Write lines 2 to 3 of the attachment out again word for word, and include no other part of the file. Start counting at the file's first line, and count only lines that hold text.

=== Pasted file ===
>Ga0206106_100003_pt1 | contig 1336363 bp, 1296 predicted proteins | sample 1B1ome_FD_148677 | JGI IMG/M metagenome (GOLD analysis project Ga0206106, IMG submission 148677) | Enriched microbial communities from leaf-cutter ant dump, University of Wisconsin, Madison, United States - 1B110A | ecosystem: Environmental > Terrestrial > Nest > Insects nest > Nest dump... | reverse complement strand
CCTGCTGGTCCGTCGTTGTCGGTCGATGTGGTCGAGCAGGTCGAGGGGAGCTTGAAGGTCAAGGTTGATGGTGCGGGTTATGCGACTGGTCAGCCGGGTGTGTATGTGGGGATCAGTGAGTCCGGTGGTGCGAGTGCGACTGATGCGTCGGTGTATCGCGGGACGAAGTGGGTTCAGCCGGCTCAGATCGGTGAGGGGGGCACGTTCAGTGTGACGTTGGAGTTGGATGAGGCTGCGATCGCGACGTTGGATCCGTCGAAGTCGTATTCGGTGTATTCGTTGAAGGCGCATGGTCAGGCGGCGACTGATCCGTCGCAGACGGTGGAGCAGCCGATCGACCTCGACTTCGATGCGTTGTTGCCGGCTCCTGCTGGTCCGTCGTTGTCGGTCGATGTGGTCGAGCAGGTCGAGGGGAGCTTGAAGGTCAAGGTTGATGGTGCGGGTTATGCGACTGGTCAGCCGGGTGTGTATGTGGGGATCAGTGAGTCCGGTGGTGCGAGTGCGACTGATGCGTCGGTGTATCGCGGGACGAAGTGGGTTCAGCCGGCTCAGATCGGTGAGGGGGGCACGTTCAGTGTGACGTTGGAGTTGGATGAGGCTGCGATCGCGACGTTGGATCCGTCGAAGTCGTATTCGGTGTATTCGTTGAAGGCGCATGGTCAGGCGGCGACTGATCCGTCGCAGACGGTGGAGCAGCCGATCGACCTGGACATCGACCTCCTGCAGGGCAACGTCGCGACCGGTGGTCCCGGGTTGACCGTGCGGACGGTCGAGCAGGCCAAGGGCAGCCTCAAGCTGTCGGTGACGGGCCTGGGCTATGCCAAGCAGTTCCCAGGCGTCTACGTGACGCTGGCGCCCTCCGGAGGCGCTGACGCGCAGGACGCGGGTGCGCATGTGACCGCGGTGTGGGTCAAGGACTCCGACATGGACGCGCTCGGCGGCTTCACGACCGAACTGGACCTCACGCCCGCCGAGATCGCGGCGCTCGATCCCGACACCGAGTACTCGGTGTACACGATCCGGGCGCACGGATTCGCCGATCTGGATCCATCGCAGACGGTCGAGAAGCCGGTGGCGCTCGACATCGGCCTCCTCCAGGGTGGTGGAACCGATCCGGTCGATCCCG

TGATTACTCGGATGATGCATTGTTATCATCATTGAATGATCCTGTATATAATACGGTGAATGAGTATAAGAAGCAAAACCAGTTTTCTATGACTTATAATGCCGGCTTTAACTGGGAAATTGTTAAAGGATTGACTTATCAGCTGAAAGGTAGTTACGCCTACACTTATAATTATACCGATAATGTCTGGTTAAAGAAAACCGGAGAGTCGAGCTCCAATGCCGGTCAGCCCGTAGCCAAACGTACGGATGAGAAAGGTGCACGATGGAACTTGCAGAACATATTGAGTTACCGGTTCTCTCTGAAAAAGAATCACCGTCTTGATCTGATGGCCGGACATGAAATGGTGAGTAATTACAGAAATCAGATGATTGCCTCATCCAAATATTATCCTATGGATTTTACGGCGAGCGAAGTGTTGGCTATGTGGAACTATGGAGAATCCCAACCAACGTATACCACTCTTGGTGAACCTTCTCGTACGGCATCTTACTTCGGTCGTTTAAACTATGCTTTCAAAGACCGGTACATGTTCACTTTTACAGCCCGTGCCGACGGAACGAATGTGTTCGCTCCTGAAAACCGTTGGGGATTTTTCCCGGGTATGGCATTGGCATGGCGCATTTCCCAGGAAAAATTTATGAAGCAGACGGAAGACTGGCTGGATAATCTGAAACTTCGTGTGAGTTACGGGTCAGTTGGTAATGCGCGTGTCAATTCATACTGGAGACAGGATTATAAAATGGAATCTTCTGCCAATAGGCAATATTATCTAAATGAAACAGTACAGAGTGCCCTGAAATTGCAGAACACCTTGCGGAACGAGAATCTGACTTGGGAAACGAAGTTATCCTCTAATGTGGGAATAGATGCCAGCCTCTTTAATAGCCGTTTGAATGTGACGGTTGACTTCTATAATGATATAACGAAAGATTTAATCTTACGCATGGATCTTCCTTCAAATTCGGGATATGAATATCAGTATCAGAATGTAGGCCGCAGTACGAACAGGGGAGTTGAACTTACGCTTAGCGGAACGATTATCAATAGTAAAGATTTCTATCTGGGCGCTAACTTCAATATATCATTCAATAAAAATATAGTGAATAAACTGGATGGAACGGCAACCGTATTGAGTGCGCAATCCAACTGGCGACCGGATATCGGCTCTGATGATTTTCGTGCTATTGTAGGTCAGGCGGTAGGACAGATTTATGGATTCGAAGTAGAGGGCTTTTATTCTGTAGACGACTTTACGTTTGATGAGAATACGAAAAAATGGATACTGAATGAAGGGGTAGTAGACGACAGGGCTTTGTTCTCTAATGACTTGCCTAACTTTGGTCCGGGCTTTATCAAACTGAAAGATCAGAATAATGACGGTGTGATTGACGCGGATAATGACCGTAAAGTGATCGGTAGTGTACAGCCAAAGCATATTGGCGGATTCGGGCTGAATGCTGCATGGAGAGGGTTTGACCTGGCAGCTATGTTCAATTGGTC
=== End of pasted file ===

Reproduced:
CCTGCTGGTCCGTCGTTGTCGGTCGATGTGGTCGAGCAGGTCGAGGGGAGCTTGAAGGTCAAGGTTGATGGTGCGGGTTATGCGACTGGTCAGCCGGGTGTGTATGTGGGGATCAGTGAGTCCGGTGGTGCGAGTGCGACTGATGCGTCGGTGTATCGCGGGACGAAGTGGGTTCAGCCGGCTCAGATCGGTGAGGGGGGCACGTTCAGTGTGACGTTGGAGTTGGATGAGGCTGCGATCGCGACGTTGGATCCGTCGAAGTCGTATTCGGTGTATTCGTTGAAGGCGCATGGTCAGGCGGCGACTGATCCGTCGCAGACGGTGGAGCAGCCGATCGACCTCGACTTCGATGCGTTGTTGCCGGCTCCTGCTGGTCCGTCGTTGTCGGTCGATGTGGTCGAGCAGGTCGAGGGGAGCTTGAAGGTCAAGGTTGATGGTGCGGGTTATGCGACTGGTCAGCCGGGTGTGTATGTGGGGATCAGTGAGTCCGGTGGTGCGAGTGCGACTGATGCGTCGGTGTATCGCGGGACGAAGTGGGTTCAGCCGGCTCAGATCGGTGAGGGGGGCACGTTCAGTGTGACGTTGGAGTTGGATGAGGCTGCGATCGCGACGTTGGATCCGTCGAAGTCGTATTCGGTGTATTCGTTGAAGGCGCATGGTCAGGCGGCGACTGATCCGTCGCAGACGGTGGAGCAGCCGATCGACCTGGACATCGACCTCCTGCAGGGCAACGTCGCGACCGGTGGTCCCGGGTTGACCGTGCGGACGGTCGAGCAGGCCAAGGGCAGCCTCAAGCTGTCGGTGACGGGCCTGGGCTATGCCAAGCAGTTCCCAGGCGTCTACGTGACGCTGGCGCCCTCCGGAGGCGCTGACGCGCAGGACGCGGGTGCGCATGTGACCGCGGTGTGGGTCAAGGACTCCGACATGGACGCGCTCGGCGGCTTCACGACCGAACTGGACCTCACGCCCGCCGAGATCGCGGCGCTCGATCCCGACACCGAGTACTCGGTGTACACGATCCGGGCGCACGGATTCGCCGATCTGGATCCATCGCAGACGGTCGAGAAGCCGGTGGCGCTCGACATCGGCCTCCTCCAGGGTGGTGGAACCGATCCGGTCGATCCCG

TGATTACTCGGATGATGCATTGTTATCATCATTGAATGATCCTGTATATAATACGGTGAATGAGTATAAGAAGCAAAACCAGTTTTCTATGACTTATAATGCCGGCTTTAACTGGGAAATTGTTAAAGGATTGACTTATCAGCTGAAAGGTAGTTACGCCTACACTTATAATTATACCGATAATGTCTGGTTAAAGAAAACCGGAGAGTCGAGCTCCAATGCCGGTCAGCCCGTAGCCAAACGTACGGATGAGAAAGGTGCACGATGGAACTTGCAGAACATATTGAGTTACCGGTTCTCTCTGAAAAAGAATCACCGTCTTGATCTGATGGCCGGACATGAAATGGTGAGTAATTACAGAAATCAGATGATTGCCTCATCCAAATATTATCCTATGGATTTTACGGCGAGCGAAGTGTTGGCTATGTGGAACTATGGAGAATCCCAACCAACGTATACCACTCTTGGTGAACCTTCTCGTACGGCATCTTACTTCGGTCGTTTAAACTATGCTTTCAAAGACCGGTACATGTTCACTTTTACAGCCCGTGCCGACGGAACGAATGTGTTCGCTCCTGAAAACCGTTGGGGATTTTTCCCGGGTATGGCATTGGCATGGCGCATTTCCCAGGAAAAATTTATGAAGCAGACGGAAGACTGGCTGGATAATCTGAAACTTCGTGTGAGTTACGGGTCAGTTGGTAATGCGCGTGTCAATTCATACTGGAGACAGGATTATAAAATGGAATCTTCTGCCAATAGGCAATATTATCTAAATGAAACAGTACAGAGTGCCCTGAAATTGCAGAACACCTTGCGGAACGAGAATCTGACTTGGGAAACGAAGTTATCCTCTAATGTGGGAATAGATGCCAGCCTCTTTAATAGCCGTTTGAATGTGACGGTTGACTTCTATAATGATATAACGAAAGATTTAATCTTACGCATGGATCTTCCTTCAAATTCGGGATATGAATATCAGTATCAGAATGTAGGCCGCAGTACGAACAGGGGAGTTGAACTTACGCTTAGCGGAACGATTATCAATAGTAAAGATTTCTATCTGGGCGCTAACTTCAATATATCATTCAATAAAAATATAGTGAATAAACTGGATGGAACGGCAACCGTATTGAGTGCGCAATCCAACTGGCGACCGGATATCGGCTCTGATGATTTTCGTGCTATTGTAGGTCAGGCGGTAGGACAGATTTATGGATTCGAAGTAGAGGGCTTTTATTCTGTAGACGACTTTACGTTTGATGAGAATACGAAAAAATGGATACTGAATGAAGGGGTAGTAGACGACAGGGCTTTGTTCTCTAATGACTTGCCTAACTTTGGTCCGGGCTTTATCAAACTGAAAGATCAGAATAATGACGGTGTGATTGACGCGGATAATGACCGTAAAGTGATCGGTAGTGTACAGCCAAAGCATATTGGCGGATTCGGGCTGAATGCTGCATGGAGAGGGTTTGACCTGGCAGCTATGTTCAATTGGTC